1) Has your business name changed? Sliding a new name onto an old logo is a bad idea. To customers it can feel insincere, like you thought no one would notice. Brand name changes must be handled with sensitivity.

2) Has your market changed? Does your brand need to appeal to a different audience than it used to? Or is your audience fresh, even though the market is the same? For instance, businesses that market to teens may want frequent redesigns to stay relevant to a fashion-conscious audience.

3) Has your vision or market position changed? If you’re growing, you’re changing relative to your industry. Are you now the market innovator? Or have you become the seasoned expert in a field of startups?

4) Are you offering drastically different services than before? It’s not unusual to look up one day and realize you’re in a completely different business than you started in. Changes in service offerings can result in a very different brand. Land’s End, for instance, began in the sailing industry making sails and sailing gear. Tiffany & Co. originally sold stationery.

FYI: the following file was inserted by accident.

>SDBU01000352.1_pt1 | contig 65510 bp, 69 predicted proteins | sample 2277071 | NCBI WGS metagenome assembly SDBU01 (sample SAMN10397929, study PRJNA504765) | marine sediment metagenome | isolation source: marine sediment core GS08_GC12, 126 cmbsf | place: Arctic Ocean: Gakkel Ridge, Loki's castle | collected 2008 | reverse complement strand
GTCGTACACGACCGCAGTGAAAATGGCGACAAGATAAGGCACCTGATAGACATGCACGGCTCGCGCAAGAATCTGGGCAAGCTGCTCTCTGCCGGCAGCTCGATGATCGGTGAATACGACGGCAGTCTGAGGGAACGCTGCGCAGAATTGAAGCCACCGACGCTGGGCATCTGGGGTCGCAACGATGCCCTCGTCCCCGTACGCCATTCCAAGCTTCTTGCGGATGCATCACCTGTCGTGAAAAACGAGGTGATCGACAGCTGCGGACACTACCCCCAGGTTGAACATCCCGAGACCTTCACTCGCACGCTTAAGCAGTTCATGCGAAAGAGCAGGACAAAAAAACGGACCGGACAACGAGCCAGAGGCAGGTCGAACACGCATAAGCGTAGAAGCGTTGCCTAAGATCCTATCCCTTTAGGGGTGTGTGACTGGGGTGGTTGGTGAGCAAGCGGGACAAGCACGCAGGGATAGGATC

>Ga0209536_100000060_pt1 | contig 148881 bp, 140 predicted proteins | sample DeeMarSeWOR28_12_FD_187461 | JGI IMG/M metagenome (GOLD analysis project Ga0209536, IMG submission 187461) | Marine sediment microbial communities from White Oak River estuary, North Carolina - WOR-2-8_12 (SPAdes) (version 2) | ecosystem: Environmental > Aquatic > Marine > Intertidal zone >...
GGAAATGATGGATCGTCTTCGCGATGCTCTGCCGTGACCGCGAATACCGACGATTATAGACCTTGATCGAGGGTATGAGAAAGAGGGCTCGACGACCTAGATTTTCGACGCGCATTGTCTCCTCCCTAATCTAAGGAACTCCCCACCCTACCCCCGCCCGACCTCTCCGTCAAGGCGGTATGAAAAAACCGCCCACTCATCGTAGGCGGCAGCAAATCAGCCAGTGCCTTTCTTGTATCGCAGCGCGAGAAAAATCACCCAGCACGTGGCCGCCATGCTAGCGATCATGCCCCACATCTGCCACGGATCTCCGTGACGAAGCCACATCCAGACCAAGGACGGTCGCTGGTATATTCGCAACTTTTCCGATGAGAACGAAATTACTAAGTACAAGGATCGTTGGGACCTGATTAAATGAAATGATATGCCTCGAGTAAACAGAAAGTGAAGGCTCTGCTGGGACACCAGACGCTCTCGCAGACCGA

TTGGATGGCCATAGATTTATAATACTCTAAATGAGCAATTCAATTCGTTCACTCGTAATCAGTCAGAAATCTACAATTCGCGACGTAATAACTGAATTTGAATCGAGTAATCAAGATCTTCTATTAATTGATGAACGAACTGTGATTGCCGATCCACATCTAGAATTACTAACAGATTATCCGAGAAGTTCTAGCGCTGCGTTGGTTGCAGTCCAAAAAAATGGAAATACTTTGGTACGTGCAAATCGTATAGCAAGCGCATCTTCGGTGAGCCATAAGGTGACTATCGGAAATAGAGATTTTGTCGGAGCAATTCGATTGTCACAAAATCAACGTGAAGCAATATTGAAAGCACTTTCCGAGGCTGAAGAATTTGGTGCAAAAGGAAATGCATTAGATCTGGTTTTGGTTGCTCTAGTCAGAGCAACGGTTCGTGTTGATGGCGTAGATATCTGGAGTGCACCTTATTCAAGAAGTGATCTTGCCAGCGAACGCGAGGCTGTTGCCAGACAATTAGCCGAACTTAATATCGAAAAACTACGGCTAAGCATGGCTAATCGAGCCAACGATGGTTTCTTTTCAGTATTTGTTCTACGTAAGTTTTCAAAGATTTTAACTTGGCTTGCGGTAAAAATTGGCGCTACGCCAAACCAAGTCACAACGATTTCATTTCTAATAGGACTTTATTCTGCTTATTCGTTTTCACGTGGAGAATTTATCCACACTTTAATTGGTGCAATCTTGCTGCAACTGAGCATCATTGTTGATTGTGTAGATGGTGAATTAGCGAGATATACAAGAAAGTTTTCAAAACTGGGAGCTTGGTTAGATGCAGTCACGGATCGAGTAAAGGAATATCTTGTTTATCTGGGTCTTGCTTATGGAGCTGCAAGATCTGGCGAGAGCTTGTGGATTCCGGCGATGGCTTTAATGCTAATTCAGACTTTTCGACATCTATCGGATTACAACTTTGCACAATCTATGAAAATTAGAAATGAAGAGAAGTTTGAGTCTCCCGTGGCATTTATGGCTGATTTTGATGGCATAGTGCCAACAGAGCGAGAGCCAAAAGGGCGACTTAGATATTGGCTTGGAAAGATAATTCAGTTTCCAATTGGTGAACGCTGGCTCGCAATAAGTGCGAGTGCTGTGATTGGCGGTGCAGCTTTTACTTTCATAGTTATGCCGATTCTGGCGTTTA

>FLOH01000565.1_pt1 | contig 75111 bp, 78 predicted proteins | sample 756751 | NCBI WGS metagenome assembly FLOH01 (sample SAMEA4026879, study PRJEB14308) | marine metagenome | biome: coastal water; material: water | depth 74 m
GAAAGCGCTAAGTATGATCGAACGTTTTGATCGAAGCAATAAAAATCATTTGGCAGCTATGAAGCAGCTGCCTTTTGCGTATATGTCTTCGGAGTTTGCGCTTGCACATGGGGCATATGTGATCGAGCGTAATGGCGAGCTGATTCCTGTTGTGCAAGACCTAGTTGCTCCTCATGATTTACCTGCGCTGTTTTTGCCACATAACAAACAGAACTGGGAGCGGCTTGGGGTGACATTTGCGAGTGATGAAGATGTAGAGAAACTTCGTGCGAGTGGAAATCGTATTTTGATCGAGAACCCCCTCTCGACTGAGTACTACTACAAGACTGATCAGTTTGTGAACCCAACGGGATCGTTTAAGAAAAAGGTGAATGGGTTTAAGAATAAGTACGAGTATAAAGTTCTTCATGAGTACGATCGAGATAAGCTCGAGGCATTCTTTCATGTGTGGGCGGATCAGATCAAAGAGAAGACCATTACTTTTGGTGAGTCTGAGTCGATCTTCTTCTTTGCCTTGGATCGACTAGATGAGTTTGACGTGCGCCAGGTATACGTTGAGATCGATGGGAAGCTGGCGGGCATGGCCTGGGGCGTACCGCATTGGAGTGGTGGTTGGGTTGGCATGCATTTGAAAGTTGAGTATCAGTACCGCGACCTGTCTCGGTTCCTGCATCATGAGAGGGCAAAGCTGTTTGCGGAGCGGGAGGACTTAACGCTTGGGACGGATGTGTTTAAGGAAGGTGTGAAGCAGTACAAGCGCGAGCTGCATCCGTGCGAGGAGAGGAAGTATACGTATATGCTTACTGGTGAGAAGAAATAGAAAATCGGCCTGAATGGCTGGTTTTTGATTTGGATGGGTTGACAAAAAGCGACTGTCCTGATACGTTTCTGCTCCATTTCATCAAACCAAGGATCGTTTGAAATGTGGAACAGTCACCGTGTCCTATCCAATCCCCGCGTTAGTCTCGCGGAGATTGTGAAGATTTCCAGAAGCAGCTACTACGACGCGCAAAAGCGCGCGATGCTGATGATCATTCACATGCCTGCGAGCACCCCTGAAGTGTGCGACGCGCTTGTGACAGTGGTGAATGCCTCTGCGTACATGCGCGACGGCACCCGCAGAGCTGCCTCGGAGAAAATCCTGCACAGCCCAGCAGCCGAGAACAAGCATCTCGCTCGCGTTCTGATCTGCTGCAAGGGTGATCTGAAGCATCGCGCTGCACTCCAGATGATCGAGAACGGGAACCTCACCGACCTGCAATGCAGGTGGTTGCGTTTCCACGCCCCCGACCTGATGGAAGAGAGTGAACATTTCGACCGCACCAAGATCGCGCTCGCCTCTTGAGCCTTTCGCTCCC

5) Does your logo work in all the ways you need it to? Logos have to function in a wide range of environments — from large scale graphics on the side of a building to the tiny favicon next to a web address. Does your logo have enough flexibility to meet changing media conditions?

Stay tuned, and we’ll reveal why we decided it was time to go through our branding process for our own identity!

 

When To Rebrand2018-05-21T15:38:21+00:00